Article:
Aortic Valve Replacement - Ali Gheissari, MD
Aortic valve replacement is the mainstay of treatment for aortic stenosis, however it entails risk for some patients with other health problems. We went to Good Samaritan Hospital in Los Angeles and spoke with Dr. Ali Gheissari. We asked him to tell us more about aortic stenosis. Aortic stenosis is problem with the main valve which lets the blood out of the heart and that's called the aortic valve. The Aortic valve can be affected by many processes and the usual ones which cause aortic stenosis are either a congenital problem with aortic valve which patients often refer to as a heart murmur that they've had all their life and eventually leads to the calcification and tightening of the valve or sometimes they have a rheumatic heart disease as a child and that eventually leads to aortic stenosis or just age.
Most patients with aortic stenosis go on for years and years without really noticing a whole lot of symptoms and once the symptoms appear, usually average lifespan after the appearance of symptoms is about 2 years. So symptoms appear really late in the course of aortic stenosis so it's very important to catch aortic stenosis earlier to give them the best chance at treatment. What we recommend is the patients' primary doctors as soon as they hear a murmur and this is the first sign that they would notice is a murmur, then send them to a cardiologist or refer them to get an echocardiogram, which is really the best test to determined how tight the aortic valve is and how calcified it is. What are the treatment options? Unfortunately the only treatment for aortic treatment is surgical.
There's really no medication which can release the tightness or relieve the heart from the pressure that it's under so it's a mechanical problem and the same way you have a clogged up pipe in the house, you have to replace it, the valve is the same thing. You have to replace it, you have to go in there to cut it out and put a new valve in place and that's really the mainstay of treatment of aortic stenosis. It's surgical treatment and it's usually open heart surgery. But there's always subset of patients who just are not surgical candidates because they are too frail or maybe too old; they may have other issues like very bad lungs, their main arteries maybe too calcified to even be able to sow on it and cut it and open it, so these patients typically would have been considered inoperable but now we have this new procedure which is called the transcatheter replacement of the aortic valve which essentially allows us to intervene and replace these valves without cutting their chest open, without putting them in the heart lung machine, without doing open heart surgery. This is the first time that actually a valve has been mounted on a catheter and sent through the arteries up to the heart, instead of going from the outside, going from the inside of the artery and replacing the valve and this technology is been available and FDA approved for the last 3 months. We had a multi center trial across the United States Europe and Canada which started about 3 years ago and was ongoing for 2 years.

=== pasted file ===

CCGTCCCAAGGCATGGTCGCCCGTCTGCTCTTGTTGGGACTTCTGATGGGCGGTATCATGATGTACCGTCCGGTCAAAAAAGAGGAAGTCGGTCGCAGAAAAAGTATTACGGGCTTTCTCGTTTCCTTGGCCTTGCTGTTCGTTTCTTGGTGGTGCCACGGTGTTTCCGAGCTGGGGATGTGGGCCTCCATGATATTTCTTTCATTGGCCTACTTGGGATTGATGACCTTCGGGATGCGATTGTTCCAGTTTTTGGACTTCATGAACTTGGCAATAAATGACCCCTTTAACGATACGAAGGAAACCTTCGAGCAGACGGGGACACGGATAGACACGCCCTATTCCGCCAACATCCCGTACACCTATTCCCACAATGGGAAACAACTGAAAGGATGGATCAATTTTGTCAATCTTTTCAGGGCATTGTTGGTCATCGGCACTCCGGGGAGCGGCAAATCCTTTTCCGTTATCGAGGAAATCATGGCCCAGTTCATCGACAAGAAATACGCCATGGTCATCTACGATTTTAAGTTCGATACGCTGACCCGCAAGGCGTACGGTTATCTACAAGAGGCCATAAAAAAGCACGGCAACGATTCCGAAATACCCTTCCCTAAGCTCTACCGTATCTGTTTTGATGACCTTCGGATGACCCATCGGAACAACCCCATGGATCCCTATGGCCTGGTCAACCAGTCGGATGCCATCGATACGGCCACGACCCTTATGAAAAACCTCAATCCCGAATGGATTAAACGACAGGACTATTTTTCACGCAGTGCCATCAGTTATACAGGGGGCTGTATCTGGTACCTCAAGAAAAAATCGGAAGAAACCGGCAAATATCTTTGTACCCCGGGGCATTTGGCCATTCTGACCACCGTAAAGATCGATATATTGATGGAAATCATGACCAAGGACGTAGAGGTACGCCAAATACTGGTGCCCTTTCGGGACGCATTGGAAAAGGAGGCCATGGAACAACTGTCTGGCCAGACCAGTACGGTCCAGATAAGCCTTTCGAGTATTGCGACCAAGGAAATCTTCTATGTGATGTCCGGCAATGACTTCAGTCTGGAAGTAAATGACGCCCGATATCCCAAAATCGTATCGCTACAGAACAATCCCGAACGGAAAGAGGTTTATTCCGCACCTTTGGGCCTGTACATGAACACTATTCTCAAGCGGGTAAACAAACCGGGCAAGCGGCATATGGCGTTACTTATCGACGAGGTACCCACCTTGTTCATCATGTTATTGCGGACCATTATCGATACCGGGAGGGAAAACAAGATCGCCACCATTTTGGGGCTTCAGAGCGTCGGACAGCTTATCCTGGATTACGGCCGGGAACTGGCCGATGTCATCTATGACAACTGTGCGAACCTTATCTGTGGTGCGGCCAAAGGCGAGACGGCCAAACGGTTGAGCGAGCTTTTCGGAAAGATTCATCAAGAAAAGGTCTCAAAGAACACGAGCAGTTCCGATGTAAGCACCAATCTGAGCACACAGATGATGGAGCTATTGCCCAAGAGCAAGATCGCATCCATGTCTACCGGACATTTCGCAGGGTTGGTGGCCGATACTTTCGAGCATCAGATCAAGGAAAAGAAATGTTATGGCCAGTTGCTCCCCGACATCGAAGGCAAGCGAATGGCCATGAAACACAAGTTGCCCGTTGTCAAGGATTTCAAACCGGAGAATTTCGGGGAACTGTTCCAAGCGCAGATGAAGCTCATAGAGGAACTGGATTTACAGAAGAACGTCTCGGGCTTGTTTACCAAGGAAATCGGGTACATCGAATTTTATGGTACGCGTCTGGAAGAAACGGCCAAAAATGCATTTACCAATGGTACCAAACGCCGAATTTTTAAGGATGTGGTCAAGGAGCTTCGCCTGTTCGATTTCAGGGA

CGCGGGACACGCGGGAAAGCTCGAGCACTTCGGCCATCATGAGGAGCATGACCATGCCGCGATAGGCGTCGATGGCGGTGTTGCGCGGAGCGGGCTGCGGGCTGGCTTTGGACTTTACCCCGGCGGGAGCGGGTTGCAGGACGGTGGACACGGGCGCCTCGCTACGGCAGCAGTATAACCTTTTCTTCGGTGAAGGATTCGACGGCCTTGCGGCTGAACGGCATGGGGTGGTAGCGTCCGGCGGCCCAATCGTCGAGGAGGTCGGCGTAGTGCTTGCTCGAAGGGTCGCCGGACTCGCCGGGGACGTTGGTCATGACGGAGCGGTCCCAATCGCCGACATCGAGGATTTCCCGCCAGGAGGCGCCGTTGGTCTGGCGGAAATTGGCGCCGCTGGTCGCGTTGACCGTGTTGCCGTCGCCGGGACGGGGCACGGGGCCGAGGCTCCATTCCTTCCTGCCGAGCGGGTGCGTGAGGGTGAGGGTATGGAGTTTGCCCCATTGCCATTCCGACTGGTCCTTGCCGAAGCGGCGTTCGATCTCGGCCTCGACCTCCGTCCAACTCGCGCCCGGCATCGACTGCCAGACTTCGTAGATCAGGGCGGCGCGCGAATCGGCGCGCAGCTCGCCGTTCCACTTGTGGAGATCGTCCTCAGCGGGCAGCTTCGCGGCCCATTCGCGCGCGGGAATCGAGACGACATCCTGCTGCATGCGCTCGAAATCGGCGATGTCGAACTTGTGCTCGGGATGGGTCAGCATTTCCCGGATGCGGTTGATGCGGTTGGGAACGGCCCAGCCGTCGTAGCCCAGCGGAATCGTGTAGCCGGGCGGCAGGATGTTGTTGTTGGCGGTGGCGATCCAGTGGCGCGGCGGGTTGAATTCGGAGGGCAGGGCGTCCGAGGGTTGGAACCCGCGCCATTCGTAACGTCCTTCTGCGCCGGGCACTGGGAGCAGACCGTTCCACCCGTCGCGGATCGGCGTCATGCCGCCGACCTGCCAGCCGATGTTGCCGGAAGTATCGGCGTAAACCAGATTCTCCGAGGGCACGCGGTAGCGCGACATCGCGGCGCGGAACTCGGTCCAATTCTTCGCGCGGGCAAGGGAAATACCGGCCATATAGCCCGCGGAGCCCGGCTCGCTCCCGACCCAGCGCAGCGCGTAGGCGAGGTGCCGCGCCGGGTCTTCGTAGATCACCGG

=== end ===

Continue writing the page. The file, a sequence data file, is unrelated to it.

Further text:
Once the results of that trial came out it showed that this type of procedure not only saves lives in otherwords, patients who otherwise would just with routine medical treatment would have died a year or two down the road, were surviving and their quality of life was good and their readmission rate to the hospital was much lower than if they were treated with medication. When this became availble to us I mean it was just marvelous to have a way to treat these patients who were essentially condemned to death so I was very excited the first one that I did, not only because I was able to do it but also because of the simplicity of it and how quickly it went and how well it went compared to a big open heart surgery.
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